I suffer from a relatively new phenomenon, for me. I'm just very sensitive to rising temps, and feel overheated and miserable when I used to feel comfortable. One of my neighbors said today that it was so warm she'd have to open a window. Wow, I've had to run the AC full bore. Not at all sure if this is a direct MS thing.
I hope anyone here not accustomed to heat problems with MS will keep their antennae up and make adjustments as needed. This is one aspect that we can control, at least a little.
I am heat sensative too. I live in Phoenix, always has and always will.
anyhow, I have to stay really cool. if i get overheated and even when I dont mean to get hot , my body gets week, and I get nausious and sit by the toilet for a little bit. ater my body cools down, I feel fine.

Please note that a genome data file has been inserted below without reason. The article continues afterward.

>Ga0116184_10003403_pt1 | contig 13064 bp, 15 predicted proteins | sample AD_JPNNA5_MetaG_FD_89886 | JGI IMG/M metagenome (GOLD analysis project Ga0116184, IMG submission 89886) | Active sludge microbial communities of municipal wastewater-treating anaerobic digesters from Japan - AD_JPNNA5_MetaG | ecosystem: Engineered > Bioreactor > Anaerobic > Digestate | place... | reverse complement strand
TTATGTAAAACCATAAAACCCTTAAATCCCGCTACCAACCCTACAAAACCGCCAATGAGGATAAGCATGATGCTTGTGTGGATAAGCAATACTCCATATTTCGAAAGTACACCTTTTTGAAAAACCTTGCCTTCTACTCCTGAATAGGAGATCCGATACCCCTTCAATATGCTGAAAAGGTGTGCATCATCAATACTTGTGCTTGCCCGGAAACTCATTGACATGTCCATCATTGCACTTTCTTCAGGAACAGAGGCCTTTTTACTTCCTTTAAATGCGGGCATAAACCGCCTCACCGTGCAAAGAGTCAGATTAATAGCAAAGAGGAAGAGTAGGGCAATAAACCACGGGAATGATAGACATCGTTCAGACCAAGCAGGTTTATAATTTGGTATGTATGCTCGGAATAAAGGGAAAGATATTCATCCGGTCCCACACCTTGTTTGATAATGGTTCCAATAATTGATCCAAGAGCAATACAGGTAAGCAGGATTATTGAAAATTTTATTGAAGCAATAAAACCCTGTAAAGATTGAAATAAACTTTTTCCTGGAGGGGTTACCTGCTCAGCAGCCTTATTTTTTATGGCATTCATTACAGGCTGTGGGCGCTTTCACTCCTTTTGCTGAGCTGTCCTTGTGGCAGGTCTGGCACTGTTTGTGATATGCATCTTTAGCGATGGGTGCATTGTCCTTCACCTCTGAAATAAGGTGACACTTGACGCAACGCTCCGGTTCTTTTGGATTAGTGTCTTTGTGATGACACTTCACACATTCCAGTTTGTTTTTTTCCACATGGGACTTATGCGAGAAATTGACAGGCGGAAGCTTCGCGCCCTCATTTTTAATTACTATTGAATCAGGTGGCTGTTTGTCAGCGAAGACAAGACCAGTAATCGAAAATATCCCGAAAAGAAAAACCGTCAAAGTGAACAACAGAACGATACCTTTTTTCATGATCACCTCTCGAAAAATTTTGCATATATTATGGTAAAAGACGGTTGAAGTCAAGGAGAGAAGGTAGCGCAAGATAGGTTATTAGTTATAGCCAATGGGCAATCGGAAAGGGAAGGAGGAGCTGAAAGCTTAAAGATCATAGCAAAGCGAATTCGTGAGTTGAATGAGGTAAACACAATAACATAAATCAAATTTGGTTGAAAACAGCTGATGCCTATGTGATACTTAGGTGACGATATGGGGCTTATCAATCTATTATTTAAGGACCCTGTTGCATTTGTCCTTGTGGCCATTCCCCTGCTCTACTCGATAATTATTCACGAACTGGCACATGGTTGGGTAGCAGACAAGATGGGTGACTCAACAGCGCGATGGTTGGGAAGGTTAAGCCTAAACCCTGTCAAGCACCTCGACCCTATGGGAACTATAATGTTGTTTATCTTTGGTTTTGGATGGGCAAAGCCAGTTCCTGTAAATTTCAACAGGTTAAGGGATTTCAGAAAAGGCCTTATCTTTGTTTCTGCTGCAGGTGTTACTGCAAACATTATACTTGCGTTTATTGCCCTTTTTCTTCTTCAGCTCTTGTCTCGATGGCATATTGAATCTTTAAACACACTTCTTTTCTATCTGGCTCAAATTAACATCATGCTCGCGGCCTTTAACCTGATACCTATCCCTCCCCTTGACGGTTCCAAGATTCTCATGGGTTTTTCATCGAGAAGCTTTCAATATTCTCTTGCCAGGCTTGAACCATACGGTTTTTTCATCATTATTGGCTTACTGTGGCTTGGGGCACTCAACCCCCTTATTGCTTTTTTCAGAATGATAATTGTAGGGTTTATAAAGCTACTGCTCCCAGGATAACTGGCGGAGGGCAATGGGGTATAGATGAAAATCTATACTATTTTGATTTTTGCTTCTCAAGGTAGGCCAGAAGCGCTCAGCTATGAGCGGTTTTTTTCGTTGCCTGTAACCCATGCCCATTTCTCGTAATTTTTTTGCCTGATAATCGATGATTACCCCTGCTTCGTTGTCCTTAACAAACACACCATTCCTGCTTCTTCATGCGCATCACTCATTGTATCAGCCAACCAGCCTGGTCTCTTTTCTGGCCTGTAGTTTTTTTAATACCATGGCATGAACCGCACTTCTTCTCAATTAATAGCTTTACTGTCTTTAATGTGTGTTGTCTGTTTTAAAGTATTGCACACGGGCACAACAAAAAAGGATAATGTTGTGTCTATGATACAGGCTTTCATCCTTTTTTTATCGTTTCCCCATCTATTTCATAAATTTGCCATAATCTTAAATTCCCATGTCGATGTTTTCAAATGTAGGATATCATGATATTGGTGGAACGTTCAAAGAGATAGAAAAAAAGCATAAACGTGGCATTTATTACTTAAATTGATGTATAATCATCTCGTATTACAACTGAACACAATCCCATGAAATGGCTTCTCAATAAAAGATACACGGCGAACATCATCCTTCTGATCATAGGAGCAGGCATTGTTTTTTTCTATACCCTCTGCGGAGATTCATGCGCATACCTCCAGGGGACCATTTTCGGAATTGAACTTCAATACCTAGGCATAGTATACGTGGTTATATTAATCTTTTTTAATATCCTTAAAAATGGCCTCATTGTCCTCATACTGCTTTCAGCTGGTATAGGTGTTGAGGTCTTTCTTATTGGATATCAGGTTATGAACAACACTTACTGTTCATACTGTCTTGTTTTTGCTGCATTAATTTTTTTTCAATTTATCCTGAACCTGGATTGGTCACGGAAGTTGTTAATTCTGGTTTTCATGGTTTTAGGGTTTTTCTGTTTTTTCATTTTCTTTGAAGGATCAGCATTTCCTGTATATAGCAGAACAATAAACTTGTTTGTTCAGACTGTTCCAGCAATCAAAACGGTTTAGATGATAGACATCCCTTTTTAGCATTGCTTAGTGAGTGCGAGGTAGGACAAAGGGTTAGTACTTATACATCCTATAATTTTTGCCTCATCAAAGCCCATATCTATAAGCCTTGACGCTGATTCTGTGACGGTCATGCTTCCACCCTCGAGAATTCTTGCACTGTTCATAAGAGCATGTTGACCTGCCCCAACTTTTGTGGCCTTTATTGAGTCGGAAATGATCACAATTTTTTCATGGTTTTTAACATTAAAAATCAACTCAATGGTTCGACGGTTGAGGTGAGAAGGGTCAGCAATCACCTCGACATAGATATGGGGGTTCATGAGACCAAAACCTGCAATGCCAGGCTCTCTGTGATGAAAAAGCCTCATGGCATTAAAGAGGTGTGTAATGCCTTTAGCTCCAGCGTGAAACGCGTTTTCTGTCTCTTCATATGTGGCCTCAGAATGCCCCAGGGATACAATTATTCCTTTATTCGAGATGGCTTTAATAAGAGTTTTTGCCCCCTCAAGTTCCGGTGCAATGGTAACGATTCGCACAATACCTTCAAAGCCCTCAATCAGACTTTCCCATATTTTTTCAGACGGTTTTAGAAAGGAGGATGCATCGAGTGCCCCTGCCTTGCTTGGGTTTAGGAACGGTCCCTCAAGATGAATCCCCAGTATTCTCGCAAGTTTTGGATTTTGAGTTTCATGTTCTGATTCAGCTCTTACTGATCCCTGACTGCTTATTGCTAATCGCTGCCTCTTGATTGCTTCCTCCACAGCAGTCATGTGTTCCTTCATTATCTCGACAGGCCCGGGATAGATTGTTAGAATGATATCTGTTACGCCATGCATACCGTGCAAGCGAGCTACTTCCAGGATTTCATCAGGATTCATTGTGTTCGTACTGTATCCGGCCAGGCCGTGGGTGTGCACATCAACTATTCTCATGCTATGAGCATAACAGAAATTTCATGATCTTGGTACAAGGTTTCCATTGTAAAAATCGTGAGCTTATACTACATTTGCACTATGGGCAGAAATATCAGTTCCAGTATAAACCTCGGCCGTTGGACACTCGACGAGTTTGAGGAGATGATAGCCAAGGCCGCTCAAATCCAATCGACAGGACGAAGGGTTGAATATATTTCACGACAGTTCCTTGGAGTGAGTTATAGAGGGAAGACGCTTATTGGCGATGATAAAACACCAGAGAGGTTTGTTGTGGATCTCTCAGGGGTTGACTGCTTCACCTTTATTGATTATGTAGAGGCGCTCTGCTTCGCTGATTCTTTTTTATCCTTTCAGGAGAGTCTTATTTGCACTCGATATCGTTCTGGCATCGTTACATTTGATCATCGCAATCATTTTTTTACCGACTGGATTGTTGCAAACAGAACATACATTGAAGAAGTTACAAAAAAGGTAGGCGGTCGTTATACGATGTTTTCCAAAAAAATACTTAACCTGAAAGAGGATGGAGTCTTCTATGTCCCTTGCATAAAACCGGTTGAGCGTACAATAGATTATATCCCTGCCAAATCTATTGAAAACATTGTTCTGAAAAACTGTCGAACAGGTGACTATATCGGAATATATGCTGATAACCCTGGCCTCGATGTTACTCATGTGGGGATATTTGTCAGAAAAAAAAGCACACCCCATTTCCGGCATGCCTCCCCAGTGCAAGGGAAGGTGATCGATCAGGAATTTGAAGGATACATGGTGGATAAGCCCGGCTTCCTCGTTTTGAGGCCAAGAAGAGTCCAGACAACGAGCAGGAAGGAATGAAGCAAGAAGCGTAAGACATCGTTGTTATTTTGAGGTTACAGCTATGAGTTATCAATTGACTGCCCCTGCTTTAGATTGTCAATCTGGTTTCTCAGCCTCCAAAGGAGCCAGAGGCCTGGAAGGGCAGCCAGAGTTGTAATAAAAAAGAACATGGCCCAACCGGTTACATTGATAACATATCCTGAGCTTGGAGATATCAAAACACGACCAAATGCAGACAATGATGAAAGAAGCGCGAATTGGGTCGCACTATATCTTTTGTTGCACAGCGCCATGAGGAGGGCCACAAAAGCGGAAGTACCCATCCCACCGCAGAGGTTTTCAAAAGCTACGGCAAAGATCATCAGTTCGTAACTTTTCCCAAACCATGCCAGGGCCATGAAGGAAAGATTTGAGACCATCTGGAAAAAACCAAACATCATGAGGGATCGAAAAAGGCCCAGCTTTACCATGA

This is time for a summary of why the heat can so devastate us, though certainly not all people with MS have this reaction.
Our bodies function by sending signals out to the body from the brain to tell it to do things, mostly to tell muscles to work. Sensory nerves run in the opposite direction telling the brain important stuff about the status of the body, like what is touching us and how it feels, where our limbs are, if our bladder is full, if we need more air - things like that. Within the brain and brainstem there are signals firing constantly to coordinate what we need to do and allowing us to understand within a microsecond how our body is doing - not to mention the brain doing thinking, emoting, planning etc. So the proper functioning of nerves is vital to the proper functioning of our bodies and mind.
A nerve that has damage somewhere along its protective myelin sheath is said to be demyelinated. The myelin serves to protect the nerve signal running in that nerve's fiber. When the myelin is damaged the signal is slowed down considerably. The signal still usually passes through and is not degraded, but retains its particular wave form. In places that are very badly damaged, the nerve signal may be completely lost. In this situation no signal arrives at all. For motor nerves this means paralysis of that muscle unit. For sensory nerves that means no message to the brain at all - total numbness, for example.